A REGULAR described as ‘part of the furniture’ at a Monk Bretton pub has been commemorated at what was his favourite spot at the bar.

Retired paratrooper and firefighter Ken Walker died in June aged 73, after a battle with cancer.

He had lived at the same house in Shelley Drive, Monk Bretton - a stone’s throw from the Full House pub in the village - for most of his life.

The pub was where he spent much of his time - so much so that, following his funeral and wake held at the Full House, he has now been given a permanent place at the bar in a plaque donated by the parachute regiment.

“He did nine years in the parachute regiment, he was also in the fire service for 25 years,” said son Neil, 43. “So he spent a large part of his life jumping out of planes that weren’t broken and the other walking into fires.

“He’d always gone to the pub, everyone just loved him. There will be people in there who know him a lot better than I do, he’d been retired for 20 years so he was always there with his friends.

“I know a few people there still think about him. The amount of comments and messages we’ve had is unreal.

“At the funeral we turned up in the hearse and there was a very long line of people all wanting to pay their respects. There were 170 there, we were told.”

Former landlady and now manager Nicola Ciampricotti had hinted to Neil, who now lives in Leamington Spa, that the pub would be doing something in memory of his dad.

But it was a surprise when he and the rest of Ken’s family were finally given a chance to see the plaque.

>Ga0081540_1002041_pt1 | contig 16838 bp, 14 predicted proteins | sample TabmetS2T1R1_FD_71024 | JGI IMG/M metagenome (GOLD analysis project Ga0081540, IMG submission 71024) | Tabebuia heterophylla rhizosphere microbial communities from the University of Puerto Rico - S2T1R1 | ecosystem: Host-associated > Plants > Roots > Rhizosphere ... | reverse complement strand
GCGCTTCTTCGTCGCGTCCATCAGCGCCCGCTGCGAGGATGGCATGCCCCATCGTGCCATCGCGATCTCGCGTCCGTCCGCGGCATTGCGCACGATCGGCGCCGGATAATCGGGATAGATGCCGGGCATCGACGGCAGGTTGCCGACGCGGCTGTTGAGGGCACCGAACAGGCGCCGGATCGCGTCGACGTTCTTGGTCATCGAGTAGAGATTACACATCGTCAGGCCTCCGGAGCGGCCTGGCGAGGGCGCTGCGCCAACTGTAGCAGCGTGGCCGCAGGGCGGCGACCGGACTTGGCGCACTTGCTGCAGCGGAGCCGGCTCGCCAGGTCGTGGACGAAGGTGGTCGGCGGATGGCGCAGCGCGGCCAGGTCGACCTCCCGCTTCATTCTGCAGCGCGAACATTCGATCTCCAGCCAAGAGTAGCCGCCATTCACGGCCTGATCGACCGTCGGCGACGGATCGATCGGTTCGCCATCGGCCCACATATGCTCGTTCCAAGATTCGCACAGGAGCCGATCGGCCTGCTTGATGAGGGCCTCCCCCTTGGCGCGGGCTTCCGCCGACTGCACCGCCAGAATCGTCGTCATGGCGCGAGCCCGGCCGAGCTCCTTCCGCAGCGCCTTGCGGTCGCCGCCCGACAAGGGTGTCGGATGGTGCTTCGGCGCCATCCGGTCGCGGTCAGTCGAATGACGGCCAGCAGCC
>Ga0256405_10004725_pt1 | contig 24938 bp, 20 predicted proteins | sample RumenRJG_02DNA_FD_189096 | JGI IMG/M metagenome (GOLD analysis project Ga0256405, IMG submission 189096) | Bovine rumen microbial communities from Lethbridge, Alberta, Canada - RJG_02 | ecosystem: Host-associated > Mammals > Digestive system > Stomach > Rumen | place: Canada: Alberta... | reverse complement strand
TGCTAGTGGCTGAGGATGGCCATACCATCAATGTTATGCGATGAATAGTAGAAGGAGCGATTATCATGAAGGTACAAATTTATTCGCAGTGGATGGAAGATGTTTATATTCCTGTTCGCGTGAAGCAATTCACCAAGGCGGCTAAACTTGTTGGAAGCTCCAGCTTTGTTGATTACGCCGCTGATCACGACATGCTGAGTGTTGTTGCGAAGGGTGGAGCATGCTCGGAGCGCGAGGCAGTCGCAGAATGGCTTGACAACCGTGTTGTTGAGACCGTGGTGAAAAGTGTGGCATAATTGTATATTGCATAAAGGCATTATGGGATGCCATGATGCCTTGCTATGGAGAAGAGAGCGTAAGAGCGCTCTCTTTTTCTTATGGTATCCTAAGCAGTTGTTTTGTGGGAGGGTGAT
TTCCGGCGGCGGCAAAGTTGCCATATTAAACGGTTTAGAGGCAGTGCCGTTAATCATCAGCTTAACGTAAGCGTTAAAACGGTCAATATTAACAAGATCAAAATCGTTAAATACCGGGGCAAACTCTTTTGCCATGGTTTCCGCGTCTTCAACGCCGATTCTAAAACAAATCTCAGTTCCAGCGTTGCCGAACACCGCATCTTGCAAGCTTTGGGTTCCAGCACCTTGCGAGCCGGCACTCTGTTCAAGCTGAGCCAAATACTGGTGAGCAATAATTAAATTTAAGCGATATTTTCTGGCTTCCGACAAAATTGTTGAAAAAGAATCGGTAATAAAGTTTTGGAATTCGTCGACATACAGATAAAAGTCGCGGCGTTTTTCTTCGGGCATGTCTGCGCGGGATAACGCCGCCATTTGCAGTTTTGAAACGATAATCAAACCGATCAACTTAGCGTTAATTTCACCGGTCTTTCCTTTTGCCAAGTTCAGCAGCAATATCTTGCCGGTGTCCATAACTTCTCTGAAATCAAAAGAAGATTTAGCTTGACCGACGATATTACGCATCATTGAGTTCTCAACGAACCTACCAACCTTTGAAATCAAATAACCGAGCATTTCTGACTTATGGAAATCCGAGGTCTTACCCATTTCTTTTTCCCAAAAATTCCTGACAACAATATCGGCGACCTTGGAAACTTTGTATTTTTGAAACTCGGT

“She made a little comment about putting something on the bar, which I took as a little joke or a nice comment and didn’t think much else,” he said.

Daughter Vikki, 31, of St Helen’s Way, Monk Bretton, added: “No matter who was in there, he’d always get talking to them. He loved to be in the thick of it.

“The number of people who turned up at his wake at the pub was incredible.

“This is five months later so the people at the pub also clearly thought a lot about him. He’s not someone anyone will ever forget, and now he’ll always have a place at the bar.

“He’d be very humbled by it, but secretly he’d be dancing a little jig inside. I think it’d bring a tear to his eye.”

Nicola said: “We always do something for regulars, but this is the first since we had the bar refurbished three years ago and it couldn’t have gone to a better man.

“We thought about where to put it for a while, we thought about outside in the garden, but where it is now was Ken’s spot. He’d stand there so he could see every member of staff.

“He was part of the furniture and he’s left a big mark on everyone’s hearts.”